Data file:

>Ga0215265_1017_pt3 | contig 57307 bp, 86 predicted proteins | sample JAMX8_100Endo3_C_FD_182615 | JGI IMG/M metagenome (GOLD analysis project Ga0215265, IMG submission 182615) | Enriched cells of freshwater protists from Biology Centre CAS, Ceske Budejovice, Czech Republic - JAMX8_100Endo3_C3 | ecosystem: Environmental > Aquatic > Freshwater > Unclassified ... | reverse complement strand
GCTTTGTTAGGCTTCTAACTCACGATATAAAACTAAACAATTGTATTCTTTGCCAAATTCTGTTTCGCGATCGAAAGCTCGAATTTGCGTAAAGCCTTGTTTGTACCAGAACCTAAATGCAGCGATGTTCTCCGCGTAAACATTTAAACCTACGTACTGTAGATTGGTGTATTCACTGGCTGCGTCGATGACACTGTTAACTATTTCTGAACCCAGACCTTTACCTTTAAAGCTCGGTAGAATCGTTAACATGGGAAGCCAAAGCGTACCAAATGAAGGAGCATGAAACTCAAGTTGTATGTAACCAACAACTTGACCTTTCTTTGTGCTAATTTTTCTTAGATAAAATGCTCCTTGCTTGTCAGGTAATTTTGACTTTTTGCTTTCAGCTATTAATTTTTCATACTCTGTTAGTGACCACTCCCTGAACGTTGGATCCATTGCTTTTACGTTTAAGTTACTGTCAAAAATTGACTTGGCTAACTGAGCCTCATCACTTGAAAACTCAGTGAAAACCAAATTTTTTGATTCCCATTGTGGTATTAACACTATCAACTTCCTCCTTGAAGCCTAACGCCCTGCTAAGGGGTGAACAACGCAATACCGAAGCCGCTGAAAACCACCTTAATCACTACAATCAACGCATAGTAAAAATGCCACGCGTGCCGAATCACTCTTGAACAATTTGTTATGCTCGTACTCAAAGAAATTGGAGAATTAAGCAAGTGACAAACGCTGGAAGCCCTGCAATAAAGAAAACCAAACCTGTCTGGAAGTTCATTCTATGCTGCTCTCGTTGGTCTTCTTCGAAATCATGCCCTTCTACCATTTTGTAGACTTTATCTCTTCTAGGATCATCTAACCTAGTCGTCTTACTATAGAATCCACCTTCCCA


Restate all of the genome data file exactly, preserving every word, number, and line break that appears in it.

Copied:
>Ga0215265_1017_pt3 | contig 57307 bp, 86 predicted proteins | sample JAMX8_100Endo3_C_FD_182615 | JGI IMG/M metagenome (GOLD analysis project Ga0215265, IMG submission 182615) | Enriched cells of freshwater protists from Biology Centre CAS, Ceske Budejovice, Czech Republic - JAMX8_100Endo3_C3 | ecosystem: Environmental > Aquatic > Freshwater > Unclassified ... | reverse complement strand
GCTTTGTTAGGCTTCTAACTCACGATATAAAACTAAACAATTGTATTCTTTGCCAAATTCTGTTTCGCGATCGAAAGCTCGAATTTGCGTAAAGCCTTGTTTGTACCAGAACCTAAATGCAGCGATGTTCTCCGCGTAAACATTTAAACCTACGTACTGTAGATTGGTGTATTCACTGGCTGCGTCGATGACACTGTTAACTATTTCTGAACCCAGACCTTTACCTTTAAAGCTCGGTAGAATCGTTAACATGGGAAGCCAAAGCGTACCAAATGAAGGAGCATGAAACTCAAGTTGTATGTAACCAACAACTTGACCTTTCTTTGTGCTAATTTTTCTTAGATAAAATGCTCCTTGCTTGTCAGGTAATTTTGACTTTTTGCTTTCAGCTATTAATTTTTCATACTCTGTTAGTGACCACTCCCTGAACGTTGGATCCATTGCTTTTACGTTTAAGTTACTGTCAAAAATTGACTTGGCTAACTGAGCCTCATCACTTGAAAACTCAGTGAAAACCAAATTTTTTGATTCCCATTGTGGTATTAACACTATCAACTTCCTCCTTGAAGCCTAACGCCCTGCTAAGGGGTGAACAACGCAATACCGAAGCCGCTGAAAACCACCTTAATCACTACAATCAACGCATAGTAAAAATGCCACGCGTGCCGAATCACTCTTGAACAATTTGTTATGCTCGTACTCAAAGAAATTGGAGAATTAAGCAAGTGACAAACGCTGGAAGCCCTGCAATAAAGAAAACCAAACCTGTCTGGAAGTTCATTCTATGCTGCTCTCGTTGGTCTTCTTCGAAATCATGCCCTTCTACCATTTTGTAGACTTTATCTCTTCTAGGATCATCTAACCTAGTCGTCTTACTATAGAATCCACCTTCCCA